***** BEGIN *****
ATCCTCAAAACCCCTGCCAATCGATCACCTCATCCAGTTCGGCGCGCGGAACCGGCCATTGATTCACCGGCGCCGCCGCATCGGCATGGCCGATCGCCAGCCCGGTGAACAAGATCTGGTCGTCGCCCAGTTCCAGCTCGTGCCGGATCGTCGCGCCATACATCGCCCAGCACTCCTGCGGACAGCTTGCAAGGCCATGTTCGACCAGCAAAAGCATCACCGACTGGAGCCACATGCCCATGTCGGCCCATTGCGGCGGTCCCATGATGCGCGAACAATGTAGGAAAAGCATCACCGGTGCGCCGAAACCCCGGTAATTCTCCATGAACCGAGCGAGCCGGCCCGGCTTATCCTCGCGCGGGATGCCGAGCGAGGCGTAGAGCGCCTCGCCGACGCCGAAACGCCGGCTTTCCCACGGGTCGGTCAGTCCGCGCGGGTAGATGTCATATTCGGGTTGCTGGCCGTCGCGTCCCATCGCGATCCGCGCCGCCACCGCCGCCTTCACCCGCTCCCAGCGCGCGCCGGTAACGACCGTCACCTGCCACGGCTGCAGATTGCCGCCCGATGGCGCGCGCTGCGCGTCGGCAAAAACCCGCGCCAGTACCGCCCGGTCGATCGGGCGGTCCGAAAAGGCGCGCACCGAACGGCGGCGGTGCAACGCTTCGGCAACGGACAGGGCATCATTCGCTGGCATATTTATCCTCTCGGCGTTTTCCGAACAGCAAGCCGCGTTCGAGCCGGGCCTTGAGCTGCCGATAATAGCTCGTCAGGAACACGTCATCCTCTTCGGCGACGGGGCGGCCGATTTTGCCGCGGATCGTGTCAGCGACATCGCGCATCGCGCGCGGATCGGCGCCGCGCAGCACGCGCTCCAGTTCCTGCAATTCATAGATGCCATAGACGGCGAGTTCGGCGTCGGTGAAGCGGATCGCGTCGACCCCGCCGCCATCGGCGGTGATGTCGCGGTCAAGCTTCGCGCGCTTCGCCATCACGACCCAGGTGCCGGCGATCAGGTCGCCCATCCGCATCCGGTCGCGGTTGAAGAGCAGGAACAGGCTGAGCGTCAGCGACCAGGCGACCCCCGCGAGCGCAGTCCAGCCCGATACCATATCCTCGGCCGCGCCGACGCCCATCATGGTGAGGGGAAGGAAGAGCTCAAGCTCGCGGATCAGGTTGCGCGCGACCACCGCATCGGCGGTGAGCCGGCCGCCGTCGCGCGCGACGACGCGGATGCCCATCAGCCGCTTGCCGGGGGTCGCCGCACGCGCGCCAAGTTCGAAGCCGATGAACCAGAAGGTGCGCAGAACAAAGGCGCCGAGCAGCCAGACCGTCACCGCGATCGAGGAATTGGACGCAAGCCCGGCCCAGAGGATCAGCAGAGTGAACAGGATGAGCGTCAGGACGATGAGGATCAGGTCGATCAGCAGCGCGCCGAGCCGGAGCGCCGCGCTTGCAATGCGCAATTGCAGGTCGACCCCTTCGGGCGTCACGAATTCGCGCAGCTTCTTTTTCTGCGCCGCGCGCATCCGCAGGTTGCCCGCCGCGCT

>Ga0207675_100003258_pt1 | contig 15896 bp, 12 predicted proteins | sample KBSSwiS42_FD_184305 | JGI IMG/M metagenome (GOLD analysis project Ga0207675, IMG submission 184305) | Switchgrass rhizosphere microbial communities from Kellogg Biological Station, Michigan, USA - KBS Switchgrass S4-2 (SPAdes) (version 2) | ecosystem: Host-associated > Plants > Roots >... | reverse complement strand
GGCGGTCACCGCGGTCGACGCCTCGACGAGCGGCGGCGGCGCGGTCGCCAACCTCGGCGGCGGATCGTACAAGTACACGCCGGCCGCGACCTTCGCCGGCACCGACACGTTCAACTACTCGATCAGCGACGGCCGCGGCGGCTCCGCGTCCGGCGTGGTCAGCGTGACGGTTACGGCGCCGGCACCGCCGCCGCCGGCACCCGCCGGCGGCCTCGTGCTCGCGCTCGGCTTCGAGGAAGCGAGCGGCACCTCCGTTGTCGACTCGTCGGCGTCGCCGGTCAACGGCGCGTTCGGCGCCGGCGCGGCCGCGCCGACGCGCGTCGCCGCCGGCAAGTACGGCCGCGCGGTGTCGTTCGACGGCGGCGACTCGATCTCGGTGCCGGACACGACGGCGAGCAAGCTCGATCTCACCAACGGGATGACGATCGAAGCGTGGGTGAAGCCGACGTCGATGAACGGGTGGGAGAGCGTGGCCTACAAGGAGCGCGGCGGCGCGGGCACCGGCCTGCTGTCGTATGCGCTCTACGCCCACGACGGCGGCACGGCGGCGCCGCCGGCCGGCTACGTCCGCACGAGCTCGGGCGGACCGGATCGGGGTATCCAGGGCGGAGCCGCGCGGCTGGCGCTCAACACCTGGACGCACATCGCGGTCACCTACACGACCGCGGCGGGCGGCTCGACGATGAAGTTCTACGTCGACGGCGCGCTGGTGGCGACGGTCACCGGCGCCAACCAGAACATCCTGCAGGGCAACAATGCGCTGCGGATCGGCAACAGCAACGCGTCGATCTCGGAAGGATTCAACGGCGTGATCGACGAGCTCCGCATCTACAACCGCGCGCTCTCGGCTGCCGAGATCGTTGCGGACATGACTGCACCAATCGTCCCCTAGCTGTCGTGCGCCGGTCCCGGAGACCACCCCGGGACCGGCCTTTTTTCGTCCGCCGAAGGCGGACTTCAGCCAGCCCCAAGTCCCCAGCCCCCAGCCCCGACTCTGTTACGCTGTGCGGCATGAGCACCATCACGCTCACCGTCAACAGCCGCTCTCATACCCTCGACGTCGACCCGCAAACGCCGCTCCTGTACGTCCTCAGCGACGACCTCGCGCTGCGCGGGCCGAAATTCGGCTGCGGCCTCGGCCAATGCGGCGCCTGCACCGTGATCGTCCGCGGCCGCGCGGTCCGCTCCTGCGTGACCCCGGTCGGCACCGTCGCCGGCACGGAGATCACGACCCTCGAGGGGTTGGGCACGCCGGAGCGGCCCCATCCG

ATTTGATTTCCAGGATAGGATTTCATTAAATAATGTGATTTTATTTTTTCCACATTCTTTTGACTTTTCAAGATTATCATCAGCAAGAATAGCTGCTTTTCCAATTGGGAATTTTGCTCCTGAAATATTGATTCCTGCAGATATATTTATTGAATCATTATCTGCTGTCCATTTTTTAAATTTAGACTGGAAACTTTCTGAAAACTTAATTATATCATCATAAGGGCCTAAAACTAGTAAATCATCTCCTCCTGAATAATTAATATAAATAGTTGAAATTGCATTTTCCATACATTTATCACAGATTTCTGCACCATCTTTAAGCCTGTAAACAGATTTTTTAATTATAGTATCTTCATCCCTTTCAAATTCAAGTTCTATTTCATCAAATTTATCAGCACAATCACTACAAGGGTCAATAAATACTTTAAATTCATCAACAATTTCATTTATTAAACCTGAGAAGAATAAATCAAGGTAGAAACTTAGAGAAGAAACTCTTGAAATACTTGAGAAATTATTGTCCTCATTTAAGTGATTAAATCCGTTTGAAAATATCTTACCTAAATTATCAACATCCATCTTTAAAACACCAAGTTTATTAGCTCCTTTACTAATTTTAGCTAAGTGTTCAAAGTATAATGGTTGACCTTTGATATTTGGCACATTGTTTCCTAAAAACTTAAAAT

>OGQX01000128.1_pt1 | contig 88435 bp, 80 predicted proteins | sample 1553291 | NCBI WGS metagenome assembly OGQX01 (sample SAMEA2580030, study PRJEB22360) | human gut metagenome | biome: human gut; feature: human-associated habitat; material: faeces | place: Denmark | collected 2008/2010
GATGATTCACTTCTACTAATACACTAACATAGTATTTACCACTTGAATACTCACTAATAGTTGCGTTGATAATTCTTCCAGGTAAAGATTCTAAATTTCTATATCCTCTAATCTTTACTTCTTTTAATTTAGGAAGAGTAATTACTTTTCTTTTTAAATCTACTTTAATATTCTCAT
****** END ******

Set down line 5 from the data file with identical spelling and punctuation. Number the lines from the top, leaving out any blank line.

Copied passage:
>OGQX01000128.1_pt1 | contig 88435 bp, 80 predicted proteins | sample 1553291 | NCBI WGS metagenome assembly OGQX01 (sample SAMEA2580030, study PRJEB22360) | human gut metagenome | biome: human gut; feature: human-associated habitat; material: faeces | place: Denmark | collected 2008/2010